Information Retrieval Lab: Advanced Retrieval

In this exercise, we will implement a more advanced retrieval model. In contrast to the last exercise, where we explored vector space retrieval using TFIDF-vectors, in this notebook, we will take a look at a generative (language) model for retrieval.

Lecture Recall

First, recall some important concepts from the lecture:

Document representations

The representation $\pmb{d}$ of a document $d$ is a probability distribution over the index terms $T$, where the probability of the $i$-th term in $T$ indicates how likely it occurs in documents generated by the topics’ language model that also generated $\pmb{d}$.

Query representations

A query $q$ is represented as a sequence $\pmb{q}$ of index terms.

Relevance Function $\rho$

The relevance function formulated as a query likelihood model: $\rho(d,q) =P(\pmb{d}|\pmb{q})$

Setup

To implement a scoring model, we first import existing code from the previous exercises. We will make use of the Shakespeare document collection, the preprocessing component and the index. We supply a reference solution you can import, but feel free to continue using your own code!

Exercise: using the code from previous exercises, construct an index on top of the Shakespeare document collection.

In [ ]:
from modules.shakespeare import corpus
from modules.preprocessing import PreprocessorSpacy as Preprocessor
from modules.indexing import Index

# Your code here

Deriving the relevance function $\rho$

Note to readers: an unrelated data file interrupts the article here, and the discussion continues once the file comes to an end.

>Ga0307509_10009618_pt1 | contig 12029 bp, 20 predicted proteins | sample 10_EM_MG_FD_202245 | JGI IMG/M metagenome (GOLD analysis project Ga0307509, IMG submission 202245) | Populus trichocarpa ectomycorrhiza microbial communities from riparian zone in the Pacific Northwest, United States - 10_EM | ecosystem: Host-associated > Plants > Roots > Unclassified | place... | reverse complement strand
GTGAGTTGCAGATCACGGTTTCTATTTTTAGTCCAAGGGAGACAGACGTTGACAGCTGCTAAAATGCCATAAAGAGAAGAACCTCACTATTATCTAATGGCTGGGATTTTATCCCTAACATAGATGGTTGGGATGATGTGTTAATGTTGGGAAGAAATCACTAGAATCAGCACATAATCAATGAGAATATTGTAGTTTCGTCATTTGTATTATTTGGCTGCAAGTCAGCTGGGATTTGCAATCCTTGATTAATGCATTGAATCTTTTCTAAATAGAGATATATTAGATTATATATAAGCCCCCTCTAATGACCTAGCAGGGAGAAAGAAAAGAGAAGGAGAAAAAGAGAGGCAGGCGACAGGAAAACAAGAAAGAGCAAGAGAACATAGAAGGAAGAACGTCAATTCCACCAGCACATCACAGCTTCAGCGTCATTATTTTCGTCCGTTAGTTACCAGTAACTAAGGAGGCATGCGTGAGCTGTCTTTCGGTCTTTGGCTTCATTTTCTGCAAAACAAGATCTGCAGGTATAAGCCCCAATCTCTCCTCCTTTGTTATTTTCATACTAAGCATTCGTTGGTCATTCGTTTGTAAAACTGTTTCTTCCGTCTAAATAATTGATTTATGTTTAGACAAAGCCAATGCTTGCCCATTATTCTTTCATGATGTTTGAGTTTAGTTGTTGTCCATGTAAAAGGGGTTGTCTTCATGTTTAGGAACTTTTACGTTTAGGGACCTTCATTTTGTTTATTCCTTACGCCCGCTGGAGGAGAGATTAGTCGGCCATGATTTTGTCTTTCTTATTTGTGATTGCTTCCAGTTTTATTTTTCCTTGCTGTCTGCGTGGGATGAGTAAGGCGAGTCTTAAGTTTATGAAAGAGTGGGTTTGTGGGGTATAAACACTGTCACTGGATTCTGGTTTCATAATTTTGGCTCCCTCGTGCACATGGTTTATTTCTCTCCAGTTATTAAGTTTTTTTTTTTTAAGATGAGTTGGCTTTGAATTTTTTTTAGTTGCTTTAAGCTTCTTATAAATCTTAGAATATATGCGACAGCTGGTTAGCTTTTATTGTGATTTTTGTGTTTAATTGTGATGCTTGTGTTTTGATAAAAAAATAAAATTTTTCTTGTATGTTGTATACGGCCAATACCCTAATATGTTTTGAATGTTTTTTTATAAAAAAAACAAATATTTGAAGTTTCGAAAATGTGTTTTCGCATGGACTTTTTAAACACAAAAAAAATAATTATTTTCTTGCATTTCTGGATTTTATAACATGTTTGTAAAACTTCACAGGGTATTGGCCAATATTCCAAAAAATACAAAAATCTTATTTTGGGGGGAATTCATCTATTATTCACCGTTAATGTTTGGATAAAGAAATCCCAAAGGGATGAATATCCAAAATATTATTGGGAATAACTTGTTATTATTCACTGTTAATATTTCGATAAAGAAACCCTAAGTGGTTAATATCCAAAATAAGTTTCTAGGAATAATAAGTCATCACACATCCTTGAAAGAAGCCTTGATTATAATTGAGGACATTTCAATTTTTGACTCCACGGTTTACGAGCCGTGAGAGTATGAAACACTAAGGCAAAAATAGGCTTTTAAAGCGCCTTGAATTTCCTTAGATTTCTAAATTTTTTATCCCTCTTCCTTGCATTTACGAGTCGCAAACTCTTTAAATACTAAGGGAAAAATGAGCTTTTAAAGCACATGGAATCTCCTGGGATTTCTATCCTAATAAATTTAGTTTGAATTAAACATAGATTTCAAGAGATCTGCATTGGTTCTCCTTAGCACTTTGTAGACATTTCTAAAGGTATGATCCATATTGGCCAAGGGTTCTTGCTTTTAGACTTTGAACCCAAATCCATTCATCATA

Let $d$ denote a language model for document, and $q$ the sequence of query terms from query. Then the query likelihood model is derived as follows, utilizing Bayes' rule:

$$ \rho = P(\pmb{d} | \pmb{q}) = \frac{P(\pmb{q}|\pmb{d})\cdot P(\pmb{d})}{P(\pmb{q})} $$

Here, $P(\pmb{q})$ can be omitted without affecting the relative ranking of all documents (i.e. omitting it influences all scores equally), and $P(\pmb{d})$ is assumed uniform, cancelling its influence.

The query representation $\pmb{q}$ can be written as sequence of $t_1, ..., t_{|q|}$ of index terms, which (under the assumption that terms are independent of each other) allows us to rewrite the equation as follows:

$$ \rho = P(q | \pmb{d}) = P(t_1, ..., t_{|q|} | \pmb{d}) = \prod_{i=1}^{|q|} P(t_i | \pmb{d})$$

This means that we can divide our implementation into four steps:

  1. Write a function to calculate the probability $P(t | d)$ for a single term
  2. Apply this function to all query terms
  3. Multiply the results to get the relevance score of a document
  4. Repeate 1-3 for all documents to rank them w.r.t the query

We can use maximum likelihood estimation to calculate the term probability:

$$ P(t | \pmb{d}) = \frac{\text{tf}(t,d)}{|d|}$$

However, this creates a problem: if a term $t$ is contained in the query, but does not occur in a document (i.e. $\text{tf}(t,d) = 0$), $P(t|\pmb{d}) = 0$. Since the individual term probabilities are multiplied, this results in zero relevance for all documents that only partially contain the query!